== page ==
• Divide the herd into groups for winter feeding --
            -weaned heifer calves
            -first-calf heifers, second-calvers and thin mature cows
            -the remainder of the dry cows which are in good body condition
             -herd sires
• Be sure that weaned heifer calves are on a feeding program which will enable them be at 65% of their mature weight before the start of the breeding season. Rations should be balanced to achieve gains sufficient to get heifers from their current weight to that “target” weight.
• Body condition is important, plan an adequate winter program for cows to be at least body condition score 5 (carrying enough flesh to cover the ribs) before the calving and breeding season. This will help them to breed early in the spring. Thin cows should be fed to regain body condition prior to winter. Don’t let cows lose weight/condition.
• Begin feeding the lowest quality forage to dry cows which are in good condition during early winter and save the best hay for calving time or for weaned calves.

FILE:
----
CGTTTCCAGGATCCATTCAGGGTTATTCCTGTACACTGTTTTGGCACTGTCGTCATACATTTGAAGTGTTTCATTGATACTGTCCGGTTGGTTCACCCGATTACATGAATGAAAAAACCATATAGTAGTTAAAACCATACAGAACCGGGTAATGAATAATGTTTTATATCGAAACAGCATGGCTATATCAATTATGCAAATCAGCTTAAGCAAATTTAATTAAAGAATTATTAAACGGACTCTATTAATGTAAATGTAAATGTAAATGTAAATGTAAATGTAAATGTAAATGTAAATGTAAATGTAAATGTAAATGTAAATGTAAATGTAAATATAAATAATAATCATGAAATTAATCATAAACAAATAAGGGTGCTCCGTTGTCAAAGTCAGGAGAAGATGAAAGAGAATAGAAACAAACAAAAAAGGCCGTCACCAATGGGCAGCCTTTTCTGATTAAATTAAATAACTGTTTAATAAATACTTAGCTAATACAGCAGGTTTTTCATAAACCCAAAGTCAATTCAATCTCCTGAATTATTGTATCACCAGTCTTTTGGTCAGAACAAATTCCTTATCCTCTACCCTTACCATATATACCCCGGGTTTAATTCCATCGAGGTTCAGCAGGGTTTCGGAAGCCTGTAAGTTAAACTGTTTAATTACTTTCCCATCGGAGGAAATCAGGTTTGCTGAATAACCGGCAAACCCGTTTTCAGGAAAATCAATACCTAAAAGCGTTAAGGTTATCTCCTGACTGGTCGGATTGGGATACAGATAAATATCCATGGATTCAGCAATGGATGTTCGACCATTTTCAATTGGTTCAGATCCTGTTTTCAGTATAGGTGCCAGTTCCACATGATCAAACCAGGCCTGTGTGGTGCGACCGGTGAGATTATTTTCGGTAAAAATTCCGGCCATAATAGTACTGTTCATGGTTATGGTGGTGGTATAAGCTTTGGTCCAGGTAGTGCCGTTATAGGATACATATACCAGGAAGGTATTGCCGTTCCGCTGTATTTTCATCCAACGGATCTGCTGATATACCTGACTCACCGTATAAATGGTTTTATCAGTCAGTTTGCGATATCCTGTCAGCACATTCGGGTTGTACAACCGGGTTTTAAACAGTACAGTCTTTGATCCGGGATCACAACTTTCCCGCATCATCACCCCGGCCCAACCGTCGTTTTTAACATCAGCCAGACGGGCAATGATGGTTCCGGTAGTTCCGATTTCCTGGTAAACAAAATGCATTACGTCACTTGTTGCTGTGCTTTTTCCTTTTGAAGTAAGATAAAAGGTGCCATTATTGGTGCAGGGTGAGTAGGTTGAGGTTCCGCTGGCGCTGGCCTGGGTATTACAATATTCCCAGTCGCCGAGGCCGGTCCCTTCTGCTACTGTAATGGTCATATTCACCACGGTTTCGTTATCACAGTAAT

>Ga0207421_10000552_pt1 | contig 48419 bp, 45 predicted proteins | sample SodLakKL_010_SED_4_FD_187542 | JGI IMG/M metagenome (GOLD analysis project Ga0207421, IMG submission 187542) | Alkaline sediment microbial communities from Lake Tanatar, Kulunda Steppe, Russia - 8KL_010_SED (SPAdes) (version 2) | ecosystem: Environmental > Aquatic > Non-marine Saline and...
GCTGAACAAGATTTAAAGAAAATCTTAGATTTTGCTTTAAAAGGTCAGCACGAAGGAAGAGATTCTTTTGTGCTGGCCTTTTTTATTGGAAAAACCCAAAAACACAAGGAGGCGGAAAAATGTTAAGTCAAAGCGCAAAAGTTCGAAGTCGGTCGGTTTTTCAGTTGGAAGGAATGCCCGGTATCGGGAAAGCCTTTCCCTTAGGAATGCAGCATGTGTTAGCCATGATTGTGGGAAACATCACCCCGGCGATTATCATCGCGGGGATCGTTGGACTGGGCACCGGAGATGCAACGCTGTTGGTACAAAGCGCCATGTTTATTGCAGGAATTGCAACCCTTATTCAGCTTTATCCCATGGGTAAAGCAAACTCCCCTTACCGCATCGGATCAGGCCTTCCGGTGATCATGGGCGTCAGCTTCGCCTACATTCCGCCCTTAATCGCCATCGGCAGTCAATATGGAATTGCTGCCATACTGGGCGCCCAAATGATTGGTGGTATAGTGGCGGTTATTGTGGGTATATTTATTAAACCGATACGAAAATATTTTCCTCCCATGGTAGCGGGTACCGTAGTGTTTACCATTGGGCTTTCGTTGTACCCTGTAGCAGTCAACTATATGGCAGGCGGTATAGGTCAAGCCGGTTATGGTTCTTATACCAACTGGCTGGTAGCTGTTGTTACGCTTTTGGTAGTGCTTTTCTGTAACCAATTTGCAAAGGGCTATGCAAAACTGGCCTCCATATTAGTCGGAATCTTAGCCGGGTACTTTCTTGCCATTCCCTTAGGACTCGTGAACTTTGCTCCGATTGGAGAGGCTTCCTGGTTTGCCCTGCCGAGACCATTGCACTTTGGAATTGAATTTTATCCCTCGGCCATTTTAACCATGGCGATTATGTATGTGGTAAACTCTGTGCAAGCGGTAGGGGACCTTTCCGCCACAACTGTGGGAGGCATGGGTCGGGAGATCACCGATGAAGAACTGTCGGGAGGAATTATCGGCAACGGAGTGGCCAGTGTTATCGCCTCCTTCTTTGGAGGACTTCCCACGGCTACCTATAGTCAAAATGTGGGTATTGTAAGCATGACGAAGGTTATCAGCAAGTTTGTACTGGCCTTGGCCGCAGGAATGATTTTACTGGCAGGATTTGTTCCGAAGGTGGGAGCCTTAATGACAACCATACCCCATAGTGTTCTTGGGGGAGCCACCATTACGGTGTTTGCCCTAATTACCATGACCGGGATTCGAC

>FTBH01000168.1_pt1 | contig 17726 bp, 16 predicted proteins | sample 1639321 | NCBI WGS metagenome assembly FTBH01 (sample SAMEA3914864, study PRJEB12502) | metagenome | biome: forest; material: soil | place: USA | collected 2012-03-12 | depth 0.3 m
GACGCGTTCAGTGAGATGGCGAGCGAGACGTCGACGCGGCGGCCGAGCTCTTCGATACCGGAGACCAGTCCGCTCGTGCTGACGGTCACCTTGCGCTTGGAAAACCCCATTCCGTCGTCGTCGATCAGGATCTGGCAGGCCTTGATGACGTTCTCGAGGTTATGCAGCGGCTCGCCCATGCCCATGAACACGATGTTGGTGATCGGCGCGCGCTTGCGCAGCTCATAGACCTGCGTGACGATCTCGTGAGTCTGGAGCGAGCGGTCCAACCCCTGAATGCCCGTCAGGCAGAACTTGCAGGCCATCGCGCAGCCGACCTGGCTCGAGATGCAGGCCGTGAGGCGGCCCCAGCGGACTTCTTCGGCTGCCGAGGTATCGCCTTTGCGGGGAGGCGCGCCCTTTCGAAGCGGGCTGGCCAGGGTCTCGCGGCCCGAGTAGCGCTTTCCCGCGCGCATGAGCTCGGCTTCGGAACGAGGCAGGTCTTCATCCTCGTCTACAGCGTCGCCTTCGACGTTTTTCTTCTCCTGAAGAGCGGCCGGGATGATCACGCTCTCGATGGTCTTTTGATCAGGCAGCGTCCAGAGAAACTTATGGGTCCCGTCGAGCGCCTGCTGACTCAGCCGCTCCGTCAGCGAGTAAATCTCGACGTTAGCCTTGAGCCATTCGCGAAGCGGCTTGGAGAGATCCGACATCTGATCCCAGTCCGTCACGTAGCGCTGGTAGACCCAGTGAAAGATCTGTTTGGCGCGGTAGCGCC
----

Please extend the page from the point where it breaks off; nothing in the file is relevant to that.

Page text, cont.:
• Order and number eartags for next year’s calf crop this winter. It is also a good time to catch up on freeze branding and replacing lost eartags.

• Get breeding supplies together, if using estrous synchronization and/or A.I.
• Have Breeding Soundness Evaluation (BSE) performed on bulls (even if you used them this spring). Observe performance of bulls during breeding season. Watch cows for return to estrus, if you see several in heat, try to determine the cause and consider changing bulls.
• The fall breeding season starts. Breeding can best be accomplished on stockpiled fescue pasture; otherwise, cows with calves should be fed 25-30 pounds of good quality hay or its equivalent. Supplement with grain, if needed, and minimize hay waste. Cows shouldn’t be allowed to lose body condition.

• Complete soil testing pasture to check for fertility and pH.
• Consider putting down geotextile fabric and covering with gravel in feeding areas before you begin hay feeding to minimize waste of expensive hay.

Source: Dr. Roy Burris, University of Kentucky Beef Specialist